Please use this identifier to cite or link to this item: https://www.arca.fiocruz.br/handle/icict/8766
Title: Strongyloidiasis and infective dermatitis alter human T lymphotropic virus-1 clonality in vivo.
Authors: Gillet, Nicolas A
Cook, Lucy
Laydon, Daniel J
Hlela, Carol
Verdonck, Kristien
Alvarez, Carolina
Gotuzzo, Eduardo
Clark, Daniel
Vallve, Maria de Lourdes Farre
Bittencourt, Achilea Candida Lisboa
Asquith, Becca
Taylor, Graham P
Bangham, Charles R. M
Affilliation: Wright-Fleming Institute. Imperial College London. London, United Kingdom / University of Liège (ULg). Molecular and Cellular Epigenetics. Interdisciplinary Cluster for Applied Genoproteomics (GIGA). Liège, Belgium
Wright-Fleming Institute. Imperial College London. London, United Kingdom
Wright-Fleming Institute. Imperial College London. London, United Kingdom
Wright-Fleming Institute. Imperial College London. London, United Kingdom
Universidad Peruana Cayetano Heredia. Instituto de Medicina Tropical Alexander von Humboldt. Lima, Peru / Hospital Nacional Cayetano Heredia. Lima, Peru / Institute of Tropical Medicine. Antwerp, Belgium
Universidad Peruana Cayetano Heredia. Instituto de Medicina Tropical Alexander von Humboldt. Lima, Peru / Hospital Nacional Cayetano Heredia. Lima, Peru
Universidad Peruana Cayetano Heredia. Instituto de Medicina Tropical Alexander von Humboldt. Lima, Peru / Hospital Nacional Cayetano Heredia. Lima, Peru
Universidad Peruana Cayetano Heredia. Instituto de Medicina Tropical Alexander von Humboldt. Lima, Peru / Hospital Nacional Cayetano Heredia. Lima, Peru
Fundação Oswaldo Cruz. Centro de Pesquisas Gonçalo Moniz. Laboratório de Patologia Experimental. Salvador, BA, Brasil
Federal University of Bahia. Complexo Hospitalar Universitário Prof. Edgard Santos. Department of Pathology. Salvador, BA, Brasil
Wright-Fleming Institute. Imperial College London. London, United Kingdom
Wright-Fleming Institute. Section of Infectious Diseases. Imperial College London. London, United Kingdom
Wright-Fleming Institute. Imperial College London. London, United Kingdom
Abstract: Human T-lymphotropic Virus-1 (HTLV-1) is a retrovirus that persists lifelong by driving clonal proliferation of infected T-cells. HTLV-1 causes a neuroinflammatory disease and adult T-cell leukemia/lymphoma. Strongyloidiasis, a gastrointestinal infection by the helminth Strongyloides stercoralis, and Infective Dermatitis associated with HTLV-1 (IDH), appear to be risk factors for the development of HTLV-1 related diseases. We used high-throughput sequencing to map and quantify the insertion sites of the provirus in order to monitor the clonality of the HTLV-1-infected T-cell population (i.e. the number of distinct clones and abundance of each clone). A newly developed biodiversity estimator called "DivE" was used to estimate the total number of clones in the blood. We found that the major determinant of proviral load in all subjects without leukemia/lymphoma was the total number of HTLV-1-infected clones. Nevertheless, the significantly higher proviral load in patients with strongyloidiasis or IDH was due to an increase in the mean clone abundance, not to an increase in the number of infected clones. These patients appear to be less capable of restricting clone abundance than those with HTLV-1 alone. In patients co-infected with Strongyloides there was an increased degree of oligoclonal expansion and a higher rate of turnover (i.e. appearance and disappearance) of HTLV-1-infected clones. In Strongyloides co-infected patients and those with IDH, proliferation of the most abundant HTLV-1â º T-cell clones is independent of the genomic environment of the provirus, in sharp contrast to patients with HTLV-1 infection alone. This implies that new selection forces are driving oligoclonal proliferation in Strongyloides co-infection and IDH. We conclude that strongyloidiasis and IDH increase the risk of development of HTLV-1-associated diseases by increasing the rate of infection of new clones and the abundance of existing HTLV-1â º clones.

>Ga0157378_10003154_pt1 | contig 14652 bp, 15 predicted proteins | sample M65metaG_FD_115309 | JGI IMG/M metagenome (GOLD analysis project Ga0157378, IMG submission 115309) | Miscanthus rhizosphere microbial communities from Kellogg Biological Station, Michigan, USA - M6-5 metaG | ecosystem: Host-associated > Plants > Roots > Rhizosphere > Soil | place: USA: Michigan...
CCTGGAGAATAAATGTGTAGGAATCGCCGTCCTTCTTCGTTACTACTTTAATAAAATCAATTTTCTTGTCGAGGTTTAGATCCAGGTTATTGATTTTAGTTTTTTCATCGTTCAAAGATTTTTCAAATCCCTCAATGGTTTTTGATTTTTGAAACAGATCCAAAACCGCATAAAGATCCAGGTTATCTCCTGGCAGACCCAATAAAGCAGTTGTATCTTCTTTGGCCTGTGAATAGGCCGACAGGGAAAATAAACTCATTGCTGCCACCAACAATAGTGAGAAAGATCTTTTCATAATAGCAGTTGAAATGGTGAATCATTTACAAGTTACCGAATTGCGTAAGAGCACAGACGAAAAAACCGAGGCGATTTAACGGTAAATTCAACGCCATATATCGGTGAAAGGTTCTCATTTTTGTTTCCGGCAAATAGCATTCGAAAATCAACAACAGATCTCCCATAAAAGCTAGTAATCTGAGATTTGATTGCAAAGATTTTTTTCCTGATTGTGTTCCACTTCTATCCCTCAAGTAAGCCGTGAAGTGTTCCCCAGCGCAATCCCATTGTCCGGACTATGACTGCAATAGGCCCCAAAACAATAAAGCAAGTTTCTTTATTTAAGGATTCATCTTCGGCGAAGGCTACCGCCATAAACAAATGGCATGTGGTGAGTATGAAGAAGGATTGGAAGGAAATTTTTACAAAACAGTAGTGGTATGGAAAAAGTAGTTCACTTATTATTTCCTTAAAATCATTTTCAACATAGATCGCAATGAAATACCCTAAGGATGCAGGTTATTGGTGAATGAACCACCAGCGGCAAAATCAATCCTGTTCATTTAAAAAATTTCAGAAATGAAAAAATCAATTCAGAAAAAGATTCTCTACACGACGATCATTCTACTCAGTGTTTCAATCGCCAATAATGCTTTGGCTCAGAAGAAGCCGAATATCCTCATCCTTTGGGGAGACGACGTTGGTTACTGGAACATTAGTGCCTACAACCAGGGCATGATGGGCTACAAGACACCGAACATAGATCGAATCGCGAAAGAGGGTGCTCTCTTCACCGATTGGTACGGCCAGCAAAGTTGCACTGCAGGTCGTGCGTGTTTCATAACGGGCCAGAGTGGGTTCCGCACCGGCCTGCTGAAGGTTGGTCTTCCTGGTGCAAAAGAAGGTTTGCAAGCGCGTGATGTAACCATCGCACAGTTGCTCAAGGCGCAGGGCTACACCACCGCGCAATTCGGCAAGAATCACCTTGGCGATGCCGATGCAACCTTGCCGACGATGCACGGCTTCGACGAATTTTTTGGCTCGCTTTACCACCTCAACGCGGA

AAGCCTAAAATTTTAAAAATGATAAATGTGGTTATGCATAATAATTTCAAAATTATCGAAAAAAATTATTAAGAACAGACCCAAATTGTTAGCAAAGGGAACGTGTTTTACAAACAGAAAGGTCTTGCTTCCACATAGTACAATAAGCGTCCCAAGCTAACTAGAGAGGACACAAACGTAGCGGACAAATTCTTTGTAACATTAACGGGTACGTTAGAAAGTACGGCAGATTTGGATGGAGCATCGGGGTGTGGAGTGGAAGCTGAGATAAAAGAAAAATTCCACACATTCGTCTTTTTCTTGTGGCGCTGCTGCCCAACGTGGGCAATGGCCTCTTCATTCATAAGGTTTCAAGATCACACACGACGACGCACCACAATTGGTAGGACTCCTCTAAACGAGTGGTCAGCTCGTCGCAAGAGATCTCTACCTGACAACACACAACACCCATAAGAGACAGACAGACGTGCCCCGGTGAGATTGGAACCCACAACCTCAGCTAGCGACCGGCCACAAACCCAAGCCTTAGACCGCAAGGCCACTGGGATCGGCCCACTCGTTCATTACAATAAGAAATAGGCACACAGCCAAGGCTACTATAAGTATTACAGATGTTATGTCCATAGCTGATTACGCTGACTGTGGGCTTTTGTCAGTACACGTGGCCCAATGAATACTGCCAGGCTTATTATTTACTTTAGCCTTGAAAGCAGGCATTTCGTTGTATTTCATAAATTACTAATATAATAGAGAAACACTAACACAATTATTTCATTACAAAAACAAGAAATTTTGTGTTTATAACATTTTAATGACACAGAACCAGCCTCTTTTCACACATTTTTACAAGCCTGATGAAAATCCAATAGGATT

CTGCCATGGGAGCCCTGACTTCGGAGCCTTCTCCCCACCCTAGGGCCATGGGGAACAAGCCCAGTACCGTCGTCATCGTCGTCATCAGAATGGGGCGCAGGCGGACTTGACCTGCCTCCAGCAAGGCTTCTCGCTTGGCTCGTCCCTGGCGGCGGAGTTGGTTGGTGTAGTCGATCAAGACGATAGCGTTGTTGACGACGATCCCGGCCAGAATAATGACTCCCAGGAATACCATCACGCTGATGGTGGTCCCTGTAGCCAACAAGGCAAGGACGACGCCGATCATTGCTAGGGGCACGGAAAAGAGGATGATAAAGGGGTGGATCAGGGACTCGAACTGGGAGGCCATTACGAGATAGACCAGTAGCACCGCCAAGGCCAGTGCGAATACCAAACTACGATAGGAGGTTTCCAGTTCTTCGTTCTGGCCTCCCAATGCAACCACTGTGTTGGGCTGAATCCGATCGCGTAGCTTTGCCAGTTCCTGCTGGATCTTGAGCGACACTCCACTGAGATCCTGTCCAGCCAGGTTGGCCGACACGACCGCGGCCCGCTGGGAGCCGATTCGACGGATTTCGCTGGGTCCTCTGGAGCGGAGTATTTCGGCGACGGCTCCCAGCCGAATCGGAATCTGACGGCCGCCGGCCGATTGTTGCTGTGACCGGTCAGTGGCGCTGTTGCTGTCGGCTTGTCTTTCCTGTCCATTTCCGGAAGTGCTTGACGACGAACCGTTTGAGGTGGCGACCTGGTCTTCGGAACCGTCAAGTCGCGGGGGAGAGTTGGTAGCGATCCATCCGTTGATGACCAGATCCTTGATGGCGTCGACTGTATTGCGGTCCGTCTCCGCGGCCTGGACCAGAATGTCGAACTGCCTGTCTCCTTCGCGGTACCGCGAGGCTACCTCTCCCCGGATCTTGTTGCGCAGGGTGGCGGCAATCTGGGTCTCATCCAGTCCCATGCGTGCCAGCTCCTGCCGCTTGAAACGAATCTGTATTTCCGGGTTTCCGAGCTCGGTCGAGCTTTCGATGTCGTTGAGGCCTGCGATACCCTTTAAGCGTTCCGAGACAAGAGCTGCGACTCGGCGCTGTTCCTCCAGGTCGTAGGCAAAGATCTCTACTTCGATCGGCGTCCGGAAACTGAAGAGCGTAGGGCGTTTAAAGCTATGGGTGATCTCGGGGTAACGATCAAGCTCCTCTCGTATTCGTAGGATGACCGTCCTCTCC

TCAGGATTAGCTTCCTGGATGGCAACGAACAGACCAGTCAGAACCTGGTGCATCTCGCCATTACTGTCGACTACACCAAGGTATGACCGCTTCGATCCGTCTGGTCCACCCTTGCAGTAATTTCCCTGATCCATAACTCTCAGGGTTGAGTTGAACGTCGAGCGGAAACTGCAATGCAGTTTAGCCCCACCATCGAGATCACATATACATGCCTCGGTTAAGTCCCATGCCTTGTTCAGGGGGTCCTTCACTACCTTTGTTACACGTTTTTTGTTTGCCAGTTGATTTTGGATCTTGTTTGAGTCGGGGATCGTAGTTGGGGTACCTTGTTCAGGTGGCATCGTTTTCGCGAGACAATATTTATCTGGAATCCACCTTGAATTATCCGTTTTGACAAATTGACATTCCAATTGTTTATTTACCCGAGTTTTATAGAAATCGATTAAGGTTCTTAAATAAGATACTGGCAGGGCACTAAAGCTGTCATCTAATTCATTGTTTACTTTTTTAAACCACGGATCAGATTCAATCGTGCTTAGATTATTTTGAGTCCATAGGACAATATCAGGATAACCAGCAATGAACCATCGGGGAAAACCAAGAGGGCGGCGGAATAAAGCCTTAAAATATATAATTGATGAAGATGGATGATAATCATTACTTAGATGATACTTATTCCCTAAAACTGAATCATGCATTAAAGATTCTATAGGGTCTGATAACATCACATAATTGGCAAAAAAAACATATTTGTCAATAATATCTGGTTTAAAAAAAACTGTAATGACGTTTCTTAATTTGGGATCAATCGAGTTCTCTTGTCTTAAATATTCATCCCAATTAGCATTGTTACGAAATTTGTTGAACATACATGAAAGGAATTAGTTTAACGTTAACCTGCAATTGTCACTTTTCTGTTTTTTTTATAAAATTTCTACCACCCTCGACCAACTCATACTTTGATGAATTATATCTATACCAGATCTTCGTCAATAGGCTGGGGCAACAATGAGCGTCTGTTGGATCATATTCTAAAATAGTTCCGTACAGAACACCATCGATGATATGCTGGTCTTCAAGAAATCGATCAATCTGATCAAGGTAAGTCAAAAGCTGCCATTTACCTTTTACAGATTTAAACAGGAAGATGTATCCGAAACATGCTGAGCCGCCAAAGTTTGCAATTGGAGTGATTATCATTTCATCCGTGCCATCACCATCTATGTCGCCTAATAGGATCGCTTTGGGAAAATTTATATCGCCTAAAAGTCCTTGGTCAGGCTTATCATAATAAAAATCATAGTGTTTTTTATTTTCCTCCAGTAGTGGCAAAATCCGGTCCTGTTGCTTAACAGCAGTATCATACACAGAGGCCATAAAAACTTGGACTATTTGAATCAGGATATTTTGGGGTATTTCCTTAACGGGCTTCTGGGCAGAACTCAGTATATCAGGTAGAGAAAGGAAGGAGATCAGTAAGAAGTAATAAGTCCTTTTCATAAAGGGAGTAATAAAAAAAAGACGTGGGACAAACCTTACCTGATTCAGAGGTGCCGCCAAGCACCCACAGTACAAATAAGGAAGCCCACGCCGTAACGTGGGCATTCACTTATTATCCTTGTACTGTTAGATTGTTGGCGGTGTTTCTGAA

DeCS: Dermatite/complicações
Infecções por HTLV-I/complicações
Vírus 1 Linfotrópico T Humano/fisiologia
Strongyloides stercoralis
Estrongiloidíase/complicações
Linfócitos T/virologia
Carga Viral
Adulto
Animais
Coinfecção
Infecções por HTLV-I/virologia
Vírus 1 Linfotrópico T Humano/genética
Humanos
Leucemia-Linfoma de Células T do Adulto/virologia
Meia-Idade
Provirus/fisiologia
Fatores de Risco
Estrongiloidíase/parasitologia
Issue Date: 2013
Publisher: Public Library of Science
Citation: GILLET, N. A. et al. Strongyloidiasis and infective dermatitis alter human T lymphotropic virus-1 clonality in vivo. PLoS Pathogens, v. 9, n. 4, p. e1003263, 2013.
DOI: 10.1371/journal.ppat.1003263
ISSN: 1553-7374
Copyright: open access
Appears in Collections:BA - IGM - Artigos de Periódicos

Files in This Item:
File Description SizeFormat 
Gillet, NA Strongyloidiasis....pdf1.03 MBAdobe PDFView/Open



FacebookTwitterDeliciousLinkedInGoogle BookmarksBibTex Format mendeley Endnote DiggMySpace

Items in DSpace are protected by copyright, with all rights reserved, unless otherwise indicated.